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UK NICE backs Merck & Co.'s Prevymis to prevent stem cell transplant infection


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UK NICE backs Merck & Co.'s Prevymis to prevent stem cell transplant infection

The U.K. National Institute for Health and Care Excellence recommended the use of Merck & Co. Inc.'s Prevymis to help prevent a virus infection in certain post-stem cell transplant patients.

In a final appraisal document, Prevymis, or letermovir, was recommended as an option to help prevent cytomegalovirus reactivation and disease after an allogeneic hematopoietic stem cell transplant in adults whose blood tests show the presence of the virus. Allogeneic hematopoietic stem cell transplant involves a patient receiving blood-forming stem cells from a donor.

Cytomegalovirus, or CMV, is a common virus that lies dormant in the body and spreads through bodily fluids.

Current treatments for CMV infection include ganciclovir, marketed by Roche Holding AG as Cytovene and Cymevene; valganciclovir, another Roche drug sold as Valcyte; and foscarnet, a preemptive therapy. However, NICE said these medicines are linked to severe side effects.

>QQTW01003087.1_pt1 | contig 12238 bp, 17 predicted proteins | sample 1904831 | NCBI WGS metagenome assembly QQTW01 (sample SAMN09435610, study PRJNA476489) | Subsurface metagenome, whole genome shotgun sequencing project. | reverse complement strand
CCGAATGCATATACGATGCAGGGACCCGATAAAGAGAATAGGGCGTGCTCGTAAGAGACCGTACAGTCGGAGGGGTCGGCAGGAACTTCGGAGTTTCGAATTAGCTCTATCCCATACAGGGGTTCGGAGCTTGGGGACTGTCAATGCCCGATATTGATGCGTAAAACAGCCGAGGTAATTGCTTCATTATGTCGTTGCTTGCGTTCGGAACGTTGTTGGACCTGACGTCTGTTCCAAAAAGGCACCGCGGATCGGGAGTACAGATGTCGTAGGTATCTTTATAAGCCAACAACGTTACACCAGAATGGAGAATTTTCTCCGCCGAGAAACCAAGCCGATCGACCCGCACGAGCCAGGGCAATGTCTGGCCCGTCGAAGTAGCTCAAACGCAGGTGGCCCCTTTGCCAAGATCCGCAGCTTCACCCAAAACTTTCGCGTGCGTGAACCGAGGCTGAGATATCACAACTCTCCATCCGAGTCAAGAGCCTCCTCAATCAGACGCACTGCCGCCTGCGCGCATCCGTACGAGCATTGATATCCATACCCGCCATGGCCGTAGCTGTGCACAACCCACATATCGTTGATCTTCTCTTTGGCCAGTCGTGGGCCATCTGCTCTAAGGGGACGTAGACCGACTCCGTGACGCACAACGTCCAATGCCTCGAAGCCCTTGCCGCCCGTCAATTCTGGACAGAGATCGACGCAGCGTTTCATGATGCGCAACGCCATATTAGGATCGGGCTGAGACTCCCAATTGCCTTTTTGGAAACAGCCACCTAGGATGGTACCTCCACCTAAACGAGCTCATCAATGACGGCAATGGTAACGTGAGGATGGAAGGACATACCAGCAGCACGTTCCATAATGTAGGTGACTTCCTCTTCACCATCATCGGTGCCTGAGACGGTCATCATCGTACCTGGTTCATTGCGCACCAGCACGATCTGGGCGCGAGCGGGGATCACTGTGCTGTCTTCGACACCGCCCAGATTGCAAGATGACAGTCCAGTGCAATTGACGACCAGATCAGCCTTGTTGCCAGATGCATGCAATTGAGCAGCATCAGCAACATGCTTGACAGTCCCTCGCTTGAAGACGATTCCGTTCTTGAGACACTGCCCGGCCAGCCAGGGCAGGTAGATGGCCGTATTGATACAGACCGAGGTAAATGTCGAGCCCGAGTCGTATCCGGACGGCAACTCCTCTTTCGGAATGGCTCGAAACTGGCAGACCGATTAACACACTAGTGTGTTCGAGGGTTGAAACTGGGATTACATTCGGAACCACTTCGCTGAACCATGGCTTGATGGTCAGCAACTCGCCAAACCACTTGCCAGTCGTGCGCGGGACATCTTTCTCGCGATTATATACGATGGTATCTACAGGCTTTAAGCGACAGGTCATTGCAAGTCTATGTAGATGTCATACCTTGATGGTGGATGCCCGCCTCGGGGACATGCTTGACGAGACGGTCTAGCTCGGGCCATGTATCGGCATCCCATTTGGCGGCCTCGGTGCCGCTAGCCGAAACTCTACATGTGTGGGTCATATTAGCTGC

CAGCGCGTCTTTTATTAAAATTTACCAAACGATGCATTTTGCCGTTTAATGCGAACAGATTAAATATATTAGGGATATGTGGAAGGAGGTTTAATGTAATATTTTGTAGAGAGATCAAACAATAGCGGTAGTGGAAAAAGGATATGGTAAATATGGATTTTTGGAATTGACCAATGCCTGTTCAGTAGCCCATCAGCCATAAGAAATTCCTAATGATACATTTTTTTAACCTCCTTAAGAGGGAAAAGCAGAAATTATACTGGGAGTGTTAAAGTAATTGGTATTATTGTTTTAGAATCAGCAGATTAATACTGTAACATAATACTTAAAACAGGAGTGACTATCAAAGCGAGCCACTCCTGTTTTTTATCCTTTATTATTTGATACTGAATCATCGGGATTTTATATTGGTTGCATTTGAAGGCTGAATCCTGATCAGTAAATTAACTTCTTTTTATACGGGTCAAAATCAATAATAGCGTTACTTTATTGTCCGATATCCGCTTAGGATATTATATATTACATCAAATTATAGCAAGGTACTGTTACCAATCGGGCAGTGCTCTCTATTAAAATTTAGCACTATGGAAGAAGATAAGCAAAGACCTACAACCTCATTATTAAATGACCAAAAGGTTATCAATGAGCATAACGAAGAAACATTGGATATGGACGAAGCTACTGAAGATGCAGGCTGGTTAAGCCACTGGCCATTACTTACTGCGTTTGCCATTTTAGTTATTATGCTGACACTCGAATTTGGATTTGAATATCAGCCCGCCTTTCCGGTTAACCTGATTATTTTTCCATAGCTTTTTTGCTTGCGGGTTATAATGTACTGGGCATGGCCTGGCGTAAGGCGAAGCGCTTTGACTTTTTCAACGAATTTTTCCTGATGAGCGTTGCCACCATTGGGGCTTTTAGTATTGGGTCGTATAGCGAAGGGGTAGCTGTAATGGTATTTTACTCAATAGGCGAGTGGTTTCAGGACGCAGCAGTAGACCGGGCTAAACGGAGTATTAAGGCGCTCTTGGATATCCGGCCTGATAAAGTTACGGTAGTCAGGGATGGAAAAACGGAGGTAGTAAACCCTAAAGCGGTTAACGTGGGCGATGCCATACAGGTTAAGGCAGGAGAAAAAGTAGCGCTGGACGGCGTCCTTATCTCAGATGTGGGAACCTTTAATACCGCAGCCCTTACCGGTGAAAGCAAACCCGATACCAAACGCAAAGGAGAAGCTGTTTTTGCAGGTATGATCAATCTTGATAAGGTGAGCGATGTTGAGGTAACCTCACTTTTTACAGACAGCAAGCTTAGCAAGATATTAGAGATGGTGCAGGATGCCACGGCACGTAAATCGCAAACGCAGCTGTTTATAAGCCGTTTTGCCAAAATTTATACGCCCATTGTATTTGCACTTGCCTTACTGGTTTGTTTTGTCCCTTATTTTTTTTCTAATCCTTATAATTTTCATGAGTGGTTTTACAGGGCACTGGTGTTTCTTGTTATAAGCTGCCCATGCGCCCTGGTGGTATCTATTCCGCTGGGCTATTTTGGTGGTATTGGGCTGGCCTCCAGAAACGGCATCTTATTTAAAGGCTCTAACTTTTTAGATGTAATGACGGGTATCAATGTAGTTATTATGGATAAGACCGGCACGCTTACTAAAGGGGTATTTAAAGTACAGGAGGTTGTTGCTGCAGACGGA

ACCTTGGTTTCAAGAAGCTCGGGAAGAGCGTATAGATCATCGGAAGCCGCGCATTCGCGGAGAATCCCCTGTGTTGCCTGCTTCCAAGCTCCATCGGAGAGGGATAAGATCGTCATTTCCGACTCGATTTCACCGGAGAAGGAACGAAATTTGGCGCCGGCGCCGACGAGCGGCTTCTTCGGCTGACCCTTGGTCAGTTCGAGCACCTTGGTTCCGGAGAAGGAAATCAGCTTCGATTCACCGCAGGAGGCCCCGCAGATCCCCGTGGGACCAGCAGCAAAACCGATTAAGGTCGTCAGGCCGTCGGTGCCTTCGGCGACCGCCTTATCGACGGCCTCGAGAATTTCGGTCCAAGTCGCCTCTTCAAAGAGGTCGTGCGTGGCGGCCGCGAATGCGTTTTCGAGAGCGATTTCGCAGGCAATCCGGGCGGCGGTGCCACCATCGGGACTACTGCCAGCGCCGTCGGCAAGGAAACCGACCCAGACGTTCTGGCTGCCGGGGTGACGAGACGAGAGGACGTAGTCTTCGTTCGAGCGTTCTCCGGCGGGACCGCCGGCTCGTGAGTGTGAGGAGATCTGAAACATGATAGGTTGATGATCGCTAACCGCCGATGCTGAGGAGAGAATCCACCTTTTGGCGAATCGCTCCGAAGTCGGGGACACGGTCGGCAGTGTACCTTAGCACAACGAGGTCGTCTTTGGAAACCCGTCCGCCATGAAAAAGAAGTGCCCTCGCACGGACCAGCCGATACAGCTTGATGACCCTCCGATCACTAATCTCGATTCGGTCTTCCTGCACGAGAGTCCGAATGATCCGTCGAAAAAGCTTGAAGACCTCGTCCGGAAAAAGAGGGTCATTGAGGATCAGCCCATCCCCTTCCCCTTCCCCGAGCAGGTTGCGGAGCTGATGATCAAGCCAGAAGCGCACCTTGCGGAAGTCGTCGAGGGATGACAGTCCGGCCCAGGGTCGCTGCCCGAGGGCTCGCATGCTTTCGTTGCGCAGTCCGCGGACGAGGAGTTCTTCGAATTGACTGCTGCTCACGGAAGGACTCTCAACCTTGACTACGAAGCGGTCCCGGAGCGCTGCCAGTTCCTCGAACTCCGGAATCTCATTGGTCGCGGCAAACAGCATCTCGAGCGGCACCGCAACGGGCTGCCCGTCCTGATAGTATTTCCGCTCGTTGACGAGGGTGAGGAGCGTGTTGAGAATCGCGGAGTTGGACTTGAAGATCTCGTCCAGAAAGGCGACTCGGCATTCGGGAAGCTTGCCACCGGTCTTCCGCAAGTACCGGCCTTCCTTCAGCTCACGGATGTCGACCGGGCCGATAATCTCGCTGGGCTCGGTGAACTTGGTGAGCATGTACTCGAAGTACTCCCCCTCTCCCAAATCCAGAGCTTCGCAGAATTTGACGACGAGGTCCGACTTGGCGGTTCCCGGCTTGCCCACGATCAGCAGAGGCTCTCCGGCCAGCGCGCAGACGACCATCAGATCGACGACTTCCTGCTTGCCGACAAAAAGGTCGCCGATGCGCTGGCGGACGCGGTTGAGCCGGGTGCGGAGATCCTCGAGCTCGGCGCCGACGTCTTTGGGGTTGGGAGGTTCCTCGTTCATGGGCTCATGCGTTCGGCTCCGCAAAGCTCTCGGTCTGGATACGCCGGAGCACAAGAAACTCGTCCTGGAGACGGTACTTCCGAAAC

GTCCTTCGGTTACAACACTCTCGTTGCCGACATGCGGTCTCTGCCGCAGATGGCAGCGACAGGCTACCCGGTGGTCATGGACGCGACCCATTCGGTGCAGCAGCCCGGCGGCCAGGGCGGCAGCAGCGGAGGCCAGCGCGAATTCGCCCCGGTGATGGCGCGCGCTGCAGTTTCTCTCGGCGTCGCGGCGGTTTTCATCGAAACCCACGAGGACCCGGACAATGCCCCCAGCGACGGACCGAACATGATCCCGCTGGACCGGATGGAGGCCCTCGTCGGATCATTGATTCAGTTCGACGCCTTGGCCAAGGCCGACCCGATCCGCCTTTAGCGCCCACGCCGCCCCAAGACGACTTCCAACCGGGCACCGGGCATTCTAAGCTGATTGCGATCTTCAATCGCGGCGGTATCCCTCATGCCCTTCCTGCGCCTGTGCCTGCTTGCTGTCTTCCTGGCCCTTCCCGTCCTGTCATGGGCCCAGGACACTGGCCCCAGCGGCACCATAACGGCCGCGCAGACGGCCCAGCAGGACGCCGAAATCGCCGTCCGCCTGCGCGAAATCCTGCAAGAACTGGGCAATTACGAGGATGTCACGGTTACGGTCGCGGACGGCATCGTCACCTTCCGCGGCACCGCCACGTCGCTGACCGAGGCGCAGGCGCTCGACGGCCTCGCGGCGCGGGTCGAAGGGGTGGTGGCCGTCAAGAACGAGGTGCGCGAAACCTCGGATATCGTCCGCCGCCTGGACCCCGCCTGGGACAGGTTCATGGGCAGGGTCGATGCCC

There is no licensed treatment available to specifically prevent CMV reactivation after a stem cell transplant.

The U.K. pricing authority's recommendation was based on clinical trial evidence showing Prevymis' effectiveness in lessening CMV infection as well as reducing the need for preemptive therapy.

Additionally, the drug's most reasonable cost-effectiveness estimates were within the range that NICE usually considers acceptable.

The oral formulation of Prevymis has a list price of £3,723.16 for 28 tablets in 240-milligram doses. Through a commercial agreement with Kenilworth, N.J.-based Merck, the drug will be available to the National Health Service at a confidential discount.